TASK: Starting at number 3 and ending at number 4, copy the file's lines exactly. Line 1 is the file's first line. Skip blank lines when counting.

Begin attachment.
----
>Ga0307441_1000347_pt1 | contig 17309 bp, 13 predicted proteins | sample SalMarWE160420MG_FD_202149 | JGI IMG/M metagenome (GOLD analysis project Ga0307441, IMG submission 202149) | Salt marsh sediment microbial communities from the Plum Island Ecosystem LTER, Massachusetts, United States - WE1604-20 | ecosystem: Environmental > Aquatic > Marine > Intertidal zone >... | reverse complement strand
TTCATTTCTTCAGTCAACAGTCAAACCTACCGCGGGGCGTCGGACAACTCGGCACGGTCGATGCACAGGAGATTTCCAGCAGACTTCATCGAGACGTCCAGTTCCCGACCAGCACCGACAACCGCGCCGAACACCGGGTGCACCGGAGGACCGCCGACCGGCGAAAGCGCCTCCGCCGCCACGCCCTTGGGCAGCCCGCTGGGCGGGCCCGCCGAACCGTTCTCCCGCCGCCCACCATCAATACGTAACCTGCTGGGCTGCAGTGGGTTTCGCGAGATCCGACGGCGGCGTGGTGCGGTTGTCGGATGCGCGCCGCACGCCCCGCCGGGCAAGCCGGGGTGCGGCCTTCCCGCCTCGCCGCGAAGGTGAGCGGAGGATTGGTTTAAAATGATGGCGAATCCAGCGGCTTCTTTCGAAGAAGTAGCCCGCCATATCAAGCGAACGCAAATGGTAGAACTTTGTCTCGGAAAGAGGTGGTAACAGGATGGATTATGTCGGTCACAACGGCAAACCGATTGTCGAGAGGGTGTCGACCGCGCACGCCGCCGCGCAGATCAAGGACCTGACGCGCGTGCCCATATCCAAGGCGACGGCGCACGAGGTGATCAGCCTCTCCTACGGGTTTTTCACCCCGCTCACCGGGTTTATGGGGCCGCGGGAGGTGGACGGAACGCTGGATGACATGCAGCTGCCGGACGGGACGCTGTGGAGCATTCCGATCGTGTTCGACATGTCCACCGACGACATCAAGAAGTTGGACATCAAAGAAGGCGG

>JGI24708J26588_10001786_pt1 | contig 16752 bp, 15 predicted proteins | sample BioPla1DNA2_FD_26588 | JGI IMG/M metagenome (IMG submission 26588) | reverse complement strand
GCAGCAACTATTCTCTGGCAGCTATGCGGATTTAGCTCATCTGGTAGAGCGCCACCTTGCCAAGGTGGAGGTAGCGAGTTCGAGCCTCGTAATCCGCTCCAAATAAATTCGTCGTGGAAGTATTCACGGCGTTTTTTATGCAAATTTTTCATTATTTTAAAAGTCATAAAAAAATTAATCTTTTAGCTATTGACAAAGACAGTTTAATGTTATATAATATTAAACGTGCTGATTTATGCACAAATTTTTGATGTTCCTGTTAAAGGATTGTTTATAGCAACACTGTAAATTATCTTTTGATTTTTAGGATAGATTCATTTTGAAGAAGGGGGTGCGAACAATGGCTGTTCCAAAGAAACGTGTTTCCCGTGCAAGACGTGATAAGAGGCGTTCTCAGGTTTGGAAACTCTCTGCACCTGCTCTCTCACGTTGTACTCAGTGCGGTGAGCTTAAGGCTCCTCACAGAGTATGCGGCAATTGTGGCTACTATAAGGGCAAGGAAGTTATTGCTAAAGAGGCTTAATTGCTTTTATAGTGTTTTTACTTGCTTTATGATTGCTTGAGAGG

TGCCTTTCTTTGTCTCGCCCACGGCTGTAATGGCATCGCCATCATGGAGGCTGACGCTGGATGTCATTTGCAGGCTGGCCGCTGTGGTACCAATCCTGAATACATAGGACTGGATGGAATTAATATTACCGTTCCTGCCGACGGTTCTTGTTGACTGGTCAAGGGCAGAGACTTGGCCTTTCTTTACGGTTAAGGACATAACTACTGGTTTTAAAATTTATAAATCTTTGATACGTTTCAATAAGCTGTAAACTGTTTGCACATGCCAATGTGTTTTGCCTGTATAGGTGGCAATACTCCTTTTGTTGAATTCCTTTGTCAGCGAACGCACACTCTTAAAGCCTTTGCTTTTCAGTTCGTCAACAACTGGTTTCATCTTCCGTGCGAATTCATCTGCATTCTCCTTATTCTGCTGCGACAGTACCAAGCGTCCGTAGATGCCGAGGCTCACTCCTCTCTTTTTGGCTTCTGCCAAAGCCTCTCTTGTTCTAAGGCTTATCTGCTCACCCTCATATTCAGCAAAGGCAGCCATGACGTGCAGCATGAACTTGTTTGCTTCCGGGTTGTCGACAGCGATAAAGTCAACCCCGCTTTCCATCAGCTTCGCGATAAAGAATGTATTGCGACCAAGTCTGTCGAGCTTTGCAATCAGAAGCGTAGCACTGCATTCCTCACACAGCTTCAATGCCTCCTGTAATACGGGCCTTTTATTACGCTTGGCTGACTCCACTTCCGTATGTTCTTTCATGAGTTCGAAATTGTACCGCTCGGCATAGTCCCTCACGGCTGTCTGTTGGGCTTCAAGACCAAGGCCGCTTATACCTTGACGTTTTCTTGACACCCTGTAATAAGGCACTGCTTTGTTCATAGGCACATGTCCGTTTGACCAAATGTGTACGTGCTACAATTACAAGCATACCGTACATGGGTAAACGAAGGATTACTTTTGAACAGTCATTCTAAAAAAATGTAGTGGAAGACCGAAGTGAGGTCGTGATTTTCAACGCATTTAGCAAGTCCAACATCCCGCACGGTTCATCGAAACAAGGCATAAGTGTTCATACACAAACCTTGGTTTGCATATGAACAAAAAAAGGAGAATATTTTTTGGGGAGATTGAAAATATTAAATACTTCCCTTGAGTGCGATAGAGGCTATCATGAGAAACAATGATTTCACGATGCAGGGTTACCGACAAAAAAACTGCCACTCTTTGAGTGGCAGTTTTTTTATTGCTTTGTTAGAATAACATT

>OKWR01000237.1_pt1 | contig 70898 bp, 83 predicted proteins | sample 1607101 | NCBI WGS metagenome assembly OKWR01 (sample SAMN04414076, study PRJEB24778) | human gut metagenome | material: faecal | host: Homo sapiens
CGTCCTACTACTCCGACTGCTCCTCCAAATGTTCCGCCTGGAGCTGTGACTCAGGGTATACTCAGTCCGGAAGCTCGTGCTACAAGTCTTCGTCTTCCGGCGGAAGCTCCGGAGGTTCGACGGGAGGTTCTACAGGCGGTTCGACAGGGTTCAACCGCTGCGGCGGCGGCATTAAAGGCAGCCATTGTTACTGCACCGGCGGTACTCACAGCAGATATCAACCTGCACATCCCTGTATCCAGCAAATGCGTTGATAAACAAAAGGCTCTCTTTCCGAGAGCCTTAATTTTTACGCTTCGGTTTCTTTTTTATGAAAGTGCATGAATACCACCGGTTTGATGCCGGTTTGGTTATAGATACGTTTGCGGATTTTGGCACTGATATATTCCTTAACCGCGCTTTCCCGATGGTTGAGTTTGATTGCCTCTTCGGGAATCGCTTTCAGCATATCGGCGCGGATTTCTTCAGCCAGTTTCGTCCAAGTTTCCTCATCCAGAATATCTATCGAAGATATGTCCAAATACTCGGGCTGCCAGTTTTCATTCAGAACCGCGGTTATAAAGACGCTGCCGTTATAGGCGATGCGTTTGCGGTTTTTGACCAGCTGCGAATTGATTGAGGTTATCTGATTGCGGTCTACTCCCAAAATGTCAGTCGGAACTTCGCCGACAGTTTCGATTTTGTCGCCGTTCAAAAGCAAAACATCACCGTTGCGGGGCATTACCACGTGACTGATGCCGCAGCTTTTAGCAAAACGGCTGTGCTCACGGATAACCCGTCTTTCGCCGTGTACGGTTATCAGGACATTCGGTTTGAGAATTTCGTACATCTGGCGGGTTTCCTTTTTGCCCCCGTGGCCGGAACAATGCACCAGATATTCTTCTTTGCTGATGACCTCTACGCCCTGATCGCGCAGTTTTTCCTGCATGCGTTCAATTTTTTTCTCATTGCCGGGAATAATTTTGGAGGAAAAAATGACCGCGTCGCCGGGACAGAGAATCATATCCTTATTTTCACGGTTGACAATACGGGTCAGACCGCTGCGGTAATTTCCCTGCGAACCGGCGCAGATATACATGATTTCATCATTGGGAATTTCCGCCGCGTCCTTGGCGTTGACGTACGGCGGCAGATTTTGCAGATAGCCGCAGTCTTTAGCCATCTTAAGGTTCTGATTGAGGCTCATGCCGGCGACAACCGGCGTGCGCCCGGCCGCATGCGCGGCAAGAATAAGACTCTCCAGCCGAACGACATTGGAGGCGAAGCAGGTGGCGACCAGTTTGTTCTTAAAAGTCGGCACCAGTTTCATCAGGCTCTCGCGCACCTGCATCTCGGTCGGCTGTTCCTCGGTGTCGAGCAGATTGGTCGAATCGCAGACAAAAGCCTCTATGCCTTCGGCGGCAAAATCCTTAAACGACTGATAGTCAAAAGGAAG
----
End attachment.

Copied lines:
>JGI24708J26588_10001786_pt1 | contig 16752 bp, 15 predicted proteins | sample BioPla1DNA2_FD_26588 | JGI IMG/M metagenome (IMG submission 26588) | reverse complement strand
GCAGCAACTATTCTCTGGCAGCTATGCGGATTTAGCTCATCTGGTAGAGCGCCACCTTGCCAAGGTGGAGGTAGCGAGTTCGAGCCTCGTAATCCGCTCCAAATAAATTCGTCGTGGAAGTATTCACGGCGTTTTTTATGCAAATTTTTCATTATTTTAAAAGTCATAAAAAAATTAATCTTTTAGCTATTGACAAAGACAGTTTAATGTTATATAATATTAAACGTGCTGATTTATGCACAAATTTTTGATGTTCCTGTTAAAGGATTGTTTATAGCAACACTGTAAATTATCTTTTGATTTTTAGGATAGATTCATTTTGAAGAAGGGGGTGCGAACAATGGCTGTTCCAAAGAAACGTGTTTCCCGTGCAAGACGTGATAAGAGGCGTTCTCAGGTTTGGAAACTCTCTGCACCTGCTCTCTCACGTTGTACTCAGTGCGGTGAGCTTAAGGCTCCTCACAGAGTATGCGGCAATTGTGGCTACTATAAGGGCAAGGAAGTTATTGCTAAAGAGGCTTAATTGCTTTTATAGTGTTTTTACTTGCTTTATGATTGCTTGAGAGG